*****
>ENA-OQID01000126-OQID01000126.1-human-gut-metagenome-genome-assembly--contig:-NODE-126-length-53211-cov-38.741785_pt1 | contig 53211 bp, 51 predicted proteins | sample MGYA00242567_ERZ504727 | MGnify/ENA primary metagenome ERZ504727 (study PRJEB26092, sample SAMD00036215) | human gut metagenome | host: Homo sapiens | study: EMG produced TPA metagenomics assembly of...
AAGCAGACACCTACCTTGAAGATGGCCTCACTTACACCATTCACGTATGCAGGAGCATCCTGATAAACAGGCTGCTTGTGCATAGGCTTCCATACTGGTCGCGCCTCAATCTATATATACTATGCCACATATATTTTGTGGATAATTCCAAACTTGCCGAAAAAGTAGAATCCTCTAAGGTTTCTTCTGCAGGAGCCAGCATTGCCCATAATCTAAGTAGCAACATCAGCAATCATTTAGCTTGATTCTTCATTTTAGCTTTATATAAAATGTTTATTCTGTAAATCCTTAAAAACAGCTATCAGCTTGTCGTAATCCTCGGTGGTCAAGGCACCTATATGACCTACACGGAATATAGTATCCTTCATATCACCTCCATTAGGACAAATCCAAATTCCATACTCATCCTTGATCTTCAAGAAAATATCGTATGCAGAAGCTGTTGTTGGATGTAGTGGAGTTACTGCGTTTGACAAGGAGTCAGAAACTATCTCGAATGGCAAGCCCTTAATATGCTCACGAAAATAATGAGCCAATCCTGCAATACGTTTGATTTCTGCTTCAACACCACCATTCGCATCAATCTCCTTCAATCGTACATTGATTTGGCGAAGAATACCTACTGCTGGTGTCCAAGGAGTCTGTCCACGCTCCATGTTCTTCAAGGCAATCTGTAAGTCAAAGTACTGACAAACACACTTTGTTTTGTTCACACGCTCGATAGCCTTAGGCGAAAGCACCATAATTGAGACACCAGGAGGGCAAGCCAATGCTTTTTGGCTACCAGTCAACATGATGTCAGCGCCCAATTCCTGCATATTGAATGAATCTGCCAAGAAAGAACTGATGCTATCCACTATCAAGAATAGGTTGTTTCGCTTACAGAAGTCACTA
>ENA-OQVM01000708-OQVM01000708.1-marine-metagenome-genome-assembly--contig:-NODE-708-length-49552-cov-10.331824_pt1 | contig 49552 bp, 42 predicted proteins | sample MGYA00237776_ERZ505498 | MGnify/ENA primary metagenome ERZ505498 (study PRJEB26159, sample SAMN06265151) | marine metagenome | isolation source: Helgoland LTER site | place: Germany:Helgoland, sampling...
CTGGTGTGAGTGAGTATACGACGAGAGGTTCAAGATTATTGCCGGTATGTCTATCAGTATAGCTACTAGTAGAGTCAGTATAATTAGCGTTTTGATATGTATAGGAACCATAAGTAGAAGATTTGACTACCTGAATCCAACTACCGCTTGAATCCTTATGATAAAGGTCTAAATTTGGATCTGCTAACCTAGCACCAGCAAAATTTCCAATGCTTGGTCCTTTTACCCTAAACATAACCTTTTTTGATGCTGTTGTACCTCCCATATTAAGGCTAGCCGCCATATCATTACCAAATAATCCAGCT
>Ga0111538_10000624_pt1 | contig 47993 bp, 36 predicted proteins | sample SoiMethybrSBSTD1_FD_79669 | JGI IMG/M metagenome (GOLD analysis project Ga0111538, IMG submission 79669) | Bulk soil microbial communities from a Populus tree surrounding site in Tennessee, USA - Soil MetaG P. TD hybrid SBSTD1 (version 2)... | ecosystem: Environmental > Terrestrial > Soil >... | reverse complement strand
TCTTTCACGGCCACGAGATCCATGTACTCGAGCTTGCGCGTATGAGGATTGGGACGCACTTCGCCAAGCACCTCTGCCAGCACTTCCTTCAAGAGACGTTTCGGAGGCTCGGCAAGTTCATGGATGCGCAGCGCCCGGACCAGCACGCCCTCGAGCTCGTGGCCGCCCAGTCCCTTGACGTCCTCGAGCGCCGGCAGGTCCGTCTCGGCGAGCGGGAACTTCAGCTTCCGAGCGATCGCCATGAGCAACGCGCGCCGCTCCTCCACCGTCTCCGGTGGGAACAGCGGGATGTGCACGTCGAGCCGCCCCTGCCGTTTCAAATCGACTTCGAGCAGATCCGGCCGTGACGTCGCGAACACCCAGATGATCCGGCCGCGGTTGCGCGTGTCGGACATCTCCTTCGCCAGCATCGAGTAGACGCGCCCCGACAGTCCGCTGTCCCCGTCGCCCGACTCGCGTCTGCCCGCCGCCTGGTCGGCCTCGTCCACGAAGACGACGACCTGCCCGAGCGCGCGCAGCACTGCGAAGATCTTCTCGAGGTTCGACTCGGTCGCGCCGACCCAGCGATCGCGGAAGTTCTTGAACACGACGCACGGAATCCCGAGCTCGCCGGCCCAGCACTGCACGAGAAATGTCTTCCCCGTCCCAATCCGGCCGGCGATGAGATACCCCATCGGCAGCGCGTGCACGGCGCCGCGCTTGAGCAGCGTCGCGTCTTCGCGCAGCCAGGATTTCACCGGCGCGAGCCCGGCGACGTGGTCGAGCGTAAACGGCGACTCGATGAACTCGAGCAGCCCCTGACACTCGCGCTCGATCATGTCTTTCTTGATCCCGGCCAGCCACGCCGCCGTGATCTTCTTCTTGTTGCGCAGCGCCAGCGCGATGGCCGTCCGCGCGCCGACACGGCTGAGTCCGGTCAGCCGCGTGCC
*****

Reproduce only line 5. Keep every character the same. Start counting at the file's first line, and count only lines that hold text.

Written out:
>Ga0111538_10000624_pt1 | contig 47993 bp, 36 predicted proteins | sample SoiMethybrSBSTD1_FD_79669 | JGI IMG/M metagenome (GOLD analysis project Ga0111538, IMG submission 79669) | Bulk soil microbial communities from a Populus tree surrounding site in Tennessee, USA - Soil MetaG P. TD hybrid SBSTD1 (version 2)... | ecosystem: Environmental > Terrestrial > Soil >... | reverse complement strand